CBD, it’s everywhere but is it legal?
By Allison N. Zsamba
Cannabidiol or CBD is the latest craze. Today, we see CBD products sold everywhere, from our local gas stations, to pharmacies, even at our pet supply stores. Still, many people do not understand what CBD is and whether it is legal to consume, sell or purchase. Weeding through these issues is no easy task.
Foundationally, marijuana and hemp are both cannabis plants. Marijuana commonly refers to cannabis plants that contain high levels of tetrahydrocannabinol (“THC”), a psychoactive compound that produces a high when consumed. Hemp, on the other hand, is considered very environmentally friendly, given how quickly and easily the plant can grow. It also has an almost unlimited number of potential, non-drug related uses, from clothing to paper to cosmetics. As such, the United States has recently radically shifted its cannabis policies in recognition of the substantial benefits of hemp usage under the 2018 Farm Bill, 7 USCS. § 1639o, et. seq. Now, in order for a cannabis plant to be legally identified as hemp, it must contain less than 0.3 % THC. Generally, hemp contains high levels of a compound called cannabidiol or CBD, which is non-psychoactive. In fact, the Federal Drug Administration (“FDA”) has approved the CBD drug Epidiolex for use in treating epilepsy conditions.
Specifically, the 2018 Farm Bill changed federal cannabis policy by: (1) removing hemp from the definition of marijuana; and (2) in listing THC as a Schedule I controlled substance, it carved out an exception which permits THC in hemp in concentrations not to exceed 0.3 % on a dry weight basis. The bottom line is that hemp plants with very low concentrations of THC are now legal to grow and sell so long as the business is following all other cannabis related regulations.
Many have taken the 2018 Farm Bill’s amendments to the Controlled Substances Act, 21 USC § 801, et. seq., to mean that CBD is legal; however, the answer is not so simple. The 2018 Farm Bill simply did not declare that CBD is legal and not subject to regulation. Rather, the 2018 Farm Bill legalized low levels of THC in hemp plants.
CBD remains subject to regulation by the FDA. Specifically, the 2018 Farm Bill:
explicitly preserved [the] FDA’s authority to regulate products containing cannabis or cannabis-derived compounds under the [Food, Drug and Cosmetic Act] and section 351 of the Public Health Service Act (PHS Act). FDA treats products containing cannabis or cannabis- derived compounds as it does any other FDA-regulated products — meaning they’re subject to the same authorities and requirements as FDA-regulated products containing any other substance. This is true regardless of whether the cannabis or cannabis-derived compounds are classified as hemp under the 2018 Farm Bill.
Because cannabis derived compounds like CBD are, for the first time since the Controlled Substances Act, being added to dietary supplements, food products, salves, even makeup, these products fall under the authority of the FDA. The FDA is responsible for protecting the public health by ensuring the safety, efficacy, and security of human and veterinary drugs, biological products, and medical devices; and by ensuring the safety of our nation’s food supply, cosmetics, and products that emit radiation. This means the FDA regulates, foods, drugs, biologics like vaccines, medical devices, electronic products that give off radiation like microwaves, cosmetics, veterinary products, and tobacco products. It is clear the FDA intends to regulate CBD. The FDA has already held public hearings to obtain scientific data and information about the safety, manufacturing, product quality, marketing, labeling, and sale of products containing cannabis or cannabis derived compound like CBD.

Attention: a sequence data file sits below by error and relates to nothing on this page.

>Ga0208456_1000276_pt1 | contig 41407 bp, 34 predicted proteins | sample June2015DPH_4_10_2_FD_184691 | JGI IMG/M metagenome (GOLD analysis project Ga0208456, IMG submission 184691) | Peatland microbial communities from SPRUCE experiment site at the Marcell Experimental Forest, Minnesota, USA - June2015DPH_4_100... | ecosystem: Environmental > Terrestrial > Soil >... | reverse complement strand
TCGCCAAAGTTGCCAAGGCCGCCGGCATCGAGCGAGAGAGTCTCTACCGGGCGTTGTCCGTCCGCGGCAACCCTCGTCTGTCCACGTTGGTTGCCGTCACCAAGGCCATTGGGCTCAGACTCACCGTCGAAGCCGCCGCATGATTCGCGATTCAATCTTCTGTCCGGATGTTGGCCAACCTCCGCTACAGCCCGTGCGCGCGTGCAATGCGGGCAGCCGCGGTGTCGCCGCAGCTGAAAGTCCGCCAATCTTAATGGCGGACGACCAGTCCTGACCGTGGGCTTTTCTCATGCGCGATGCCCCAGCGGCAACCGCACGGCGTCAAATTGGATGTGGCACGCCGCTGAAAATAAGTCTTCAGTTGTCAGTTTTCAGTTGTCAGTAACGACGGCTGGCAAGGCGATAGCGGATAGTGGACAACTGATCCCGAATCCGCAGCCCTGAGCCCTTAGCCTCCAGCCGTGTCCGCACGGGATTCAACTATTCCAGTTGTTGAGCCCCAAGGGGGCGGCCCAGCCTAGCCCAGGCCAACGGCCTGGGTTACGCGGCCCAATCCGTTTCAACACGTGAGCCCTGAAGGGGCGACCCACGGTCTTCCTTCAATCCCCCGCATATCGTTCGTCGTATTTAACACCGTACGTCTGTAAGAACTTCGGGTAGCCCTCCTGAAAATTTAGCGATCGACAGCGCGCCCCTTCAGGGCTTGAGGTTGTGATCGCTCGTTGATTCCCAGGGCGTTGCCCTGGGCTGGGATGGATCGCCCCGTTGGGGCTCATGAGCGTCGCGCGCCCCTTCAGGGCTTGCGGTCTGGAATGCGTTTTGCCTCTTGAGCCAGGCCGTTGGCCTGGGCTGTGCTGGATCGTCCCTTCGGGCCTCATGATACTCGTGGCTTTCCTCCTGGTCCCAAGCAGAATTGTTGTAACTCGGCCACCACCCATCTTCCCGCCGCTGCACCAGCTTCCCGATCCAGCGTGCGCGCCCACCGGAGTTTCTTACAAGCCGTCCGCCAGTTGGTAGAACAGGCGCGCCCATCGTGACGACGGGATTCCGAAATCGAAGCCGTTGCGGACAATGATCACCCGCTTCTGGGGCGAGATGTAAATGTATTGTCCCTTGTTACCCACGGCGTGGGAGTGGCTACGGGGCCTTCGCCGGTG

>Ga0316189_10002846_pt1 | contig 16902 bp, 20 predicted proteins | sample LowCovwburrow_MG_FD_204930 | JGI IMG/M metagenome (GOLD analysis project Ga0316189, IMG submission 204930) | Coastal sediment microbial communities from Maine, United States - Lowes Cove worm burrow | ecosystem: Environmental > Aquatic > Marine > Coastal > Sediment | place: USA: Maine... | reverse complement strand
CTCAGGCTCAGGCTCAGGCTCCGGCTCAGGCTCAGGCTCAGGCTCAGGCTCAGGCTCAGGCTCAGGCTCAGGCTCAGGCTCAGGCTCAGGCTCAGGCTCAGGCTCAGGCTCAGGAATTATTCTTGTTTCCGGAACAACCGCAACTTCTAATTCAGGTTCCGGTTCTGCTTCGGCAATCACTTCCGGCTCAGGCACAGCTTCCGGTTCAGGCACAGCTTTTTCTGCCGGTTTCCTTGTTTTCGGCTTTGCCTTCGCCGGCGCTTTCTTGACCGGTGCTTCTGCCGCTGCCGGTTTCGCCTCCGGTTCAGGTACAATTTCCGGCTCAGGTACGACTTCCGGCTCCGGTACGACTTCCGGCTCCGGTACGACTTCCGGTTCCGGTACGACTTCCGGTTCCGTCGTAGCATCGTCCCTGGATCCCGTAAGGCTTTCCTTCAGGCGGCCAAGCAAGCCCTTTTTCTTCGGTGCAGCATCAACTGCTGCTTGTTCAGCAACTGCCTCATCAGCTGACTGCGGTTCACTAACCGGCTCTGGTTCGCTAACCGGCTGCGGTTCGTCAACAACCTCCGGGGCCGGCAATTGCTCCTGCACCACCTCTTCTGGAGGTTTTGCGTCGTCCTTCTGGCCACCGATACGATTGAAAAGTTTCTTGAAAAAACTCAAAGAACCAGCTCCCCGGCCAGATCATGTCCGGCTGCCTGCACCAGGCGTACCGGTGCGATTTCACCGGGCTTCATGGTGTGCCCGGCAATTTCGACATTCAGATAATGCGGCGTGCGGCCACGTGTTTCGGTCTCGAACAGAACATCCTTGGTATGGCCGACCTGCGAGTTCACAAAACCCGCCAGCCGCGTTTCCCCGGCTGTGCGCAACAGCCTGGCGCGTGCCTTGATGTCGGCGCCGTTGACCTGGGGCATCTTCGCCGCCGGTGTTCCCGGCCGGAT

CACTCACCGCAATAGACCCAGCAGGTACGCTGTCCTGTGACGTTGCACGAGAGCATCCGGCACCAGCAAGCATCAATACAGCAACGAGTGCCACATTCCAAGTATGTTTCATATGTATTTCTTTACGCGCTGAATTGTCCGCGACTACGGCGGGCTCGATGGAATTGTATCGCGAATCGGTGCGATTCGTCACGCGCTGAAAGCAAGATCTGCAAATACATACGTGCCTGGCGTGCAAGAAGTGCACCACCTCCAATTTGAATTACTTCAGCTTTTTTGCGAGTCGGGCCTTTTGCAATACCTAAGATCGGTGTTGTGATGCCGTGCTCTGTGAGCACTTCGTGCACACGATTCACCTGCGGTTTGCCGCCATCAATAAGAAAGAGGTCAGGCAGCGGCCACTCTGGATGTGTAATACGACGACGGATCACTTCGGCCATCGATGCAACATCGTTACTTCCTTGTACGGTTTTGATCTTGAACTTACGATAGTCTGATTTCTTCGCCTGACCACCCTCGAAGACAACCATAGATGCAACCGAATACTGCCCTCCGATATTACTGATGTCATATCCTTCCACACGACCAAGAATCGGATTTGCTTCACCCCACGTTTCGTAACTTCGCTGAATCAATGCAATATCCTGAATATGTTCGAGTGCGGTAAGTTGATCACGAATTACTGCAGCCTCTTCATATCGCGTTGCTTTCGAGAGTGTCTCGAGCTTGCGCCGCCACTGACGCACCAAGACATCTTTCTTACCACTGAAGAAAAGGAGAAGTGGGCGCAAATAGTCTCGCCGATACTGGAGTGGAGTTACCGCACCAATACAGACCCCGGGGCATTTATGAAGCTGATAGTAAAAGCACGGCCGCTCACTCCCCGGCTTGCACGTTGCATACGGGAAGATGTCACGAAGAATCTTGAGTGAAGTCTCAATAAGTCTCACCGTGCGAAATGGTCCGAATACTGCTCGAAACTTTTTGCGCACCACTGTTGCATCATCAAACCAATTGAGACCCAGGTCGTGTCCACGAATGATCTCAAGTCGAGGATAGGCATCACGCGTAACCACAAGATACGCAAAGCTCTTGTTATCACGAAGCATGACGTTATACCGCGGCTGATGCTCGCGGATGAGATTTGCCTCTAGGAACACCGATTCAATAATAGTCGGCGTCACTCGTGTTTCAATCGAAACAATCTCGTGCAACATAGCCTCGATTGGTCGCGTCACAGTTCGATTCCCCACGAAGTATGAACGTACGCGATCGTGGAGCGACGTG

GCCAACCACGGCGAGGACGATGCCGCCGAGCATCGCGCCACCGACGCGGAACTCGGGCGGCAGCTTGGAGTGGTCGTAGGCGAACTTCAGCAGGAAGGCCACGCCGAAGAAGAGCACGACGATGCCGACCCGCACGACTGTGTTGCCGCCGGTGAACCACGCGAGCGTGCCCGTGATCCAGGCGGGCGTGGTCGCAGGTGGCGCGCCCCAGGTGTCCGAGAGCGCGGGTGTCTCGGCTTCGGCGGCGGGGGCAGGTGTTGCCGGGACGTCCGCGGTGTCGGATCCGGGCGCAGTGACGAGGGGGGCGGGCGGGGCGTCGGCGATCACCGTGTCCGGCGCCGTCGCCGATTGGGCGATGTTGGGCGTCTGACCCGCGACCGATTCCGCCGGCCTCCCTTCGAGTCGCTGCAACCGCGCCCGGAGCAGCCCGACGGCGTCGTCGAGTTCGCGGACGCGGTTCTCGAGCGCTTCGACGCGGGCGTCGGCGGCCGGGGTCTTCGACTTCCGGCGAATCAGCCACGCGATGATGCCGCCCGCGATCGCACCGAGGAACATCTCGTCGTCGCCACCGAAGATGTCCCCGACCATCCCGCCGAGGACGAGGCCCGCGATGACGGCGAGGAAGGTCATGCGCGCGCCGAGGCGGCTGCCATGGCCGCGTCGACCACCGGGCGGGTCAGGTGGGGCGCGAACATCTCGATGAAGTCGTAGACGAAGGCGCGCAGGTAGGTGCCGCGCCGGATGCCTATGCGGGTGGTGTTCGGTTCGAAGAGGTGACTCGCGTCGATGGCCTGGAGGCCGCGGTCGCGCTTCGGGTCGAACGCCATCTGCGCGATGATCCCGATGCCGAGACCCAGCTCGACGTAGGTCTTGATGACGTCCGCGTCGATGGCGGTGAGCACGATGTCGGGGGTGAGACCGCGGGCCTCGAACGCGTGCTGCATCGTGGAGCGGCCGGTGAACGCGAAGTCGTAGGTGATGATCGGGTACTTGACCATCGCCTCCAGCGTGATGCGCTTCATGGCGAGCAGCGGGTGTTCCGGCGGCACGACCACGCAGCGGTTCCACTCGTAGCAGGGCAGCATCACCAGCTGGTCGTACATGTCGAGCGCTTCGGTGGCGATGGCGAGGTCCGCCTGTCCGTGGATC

While we await the results of the public comment period, the FDA has continued to evidence its intent to regulate CBD products. On July 22 of this year, the FDA sent a warning letter to Curaleaf Inc., stating that Curaleaf’s CBD products were “misbranded drugs,” in violation of the Food, Drug and Cosmetic Act. Curaleaf is a publicly traded company that cultivates, processes and sells medical cannabis. The FDA’s warning letter to Curaleaf stated it was “illegally selling unapproved products containing cannabidiol (CBD) online with unsubstantiated claims that the products treat cancer, Alzheimer’s disease, opioid withdrawal, pain and pet anxiety, among other conditions or diseases.”
Curaleaf has challenged the FDA’s warning letter, nonetheless, Dr. Ned Sharpless, acting FDA Commissioner, has stated:
Selling unapproved products with unsubstantiated therapeutic claims — such as claims that CBD products can treat serious diseases and conditions — can put patients and consumers at risk by leading them to put off important medical care. Additionally, there are many unanswered questions about the science, safety, effectiveness and quality of unapproved products containing CBD.
While many are eager to take advantage of the US’s booming CBD market, as evident by the FDA’s warning letter, businesses should use caution when selling CBD products and making efficacy claims as the FDA continues to analyze how it intends to regulate CBD.
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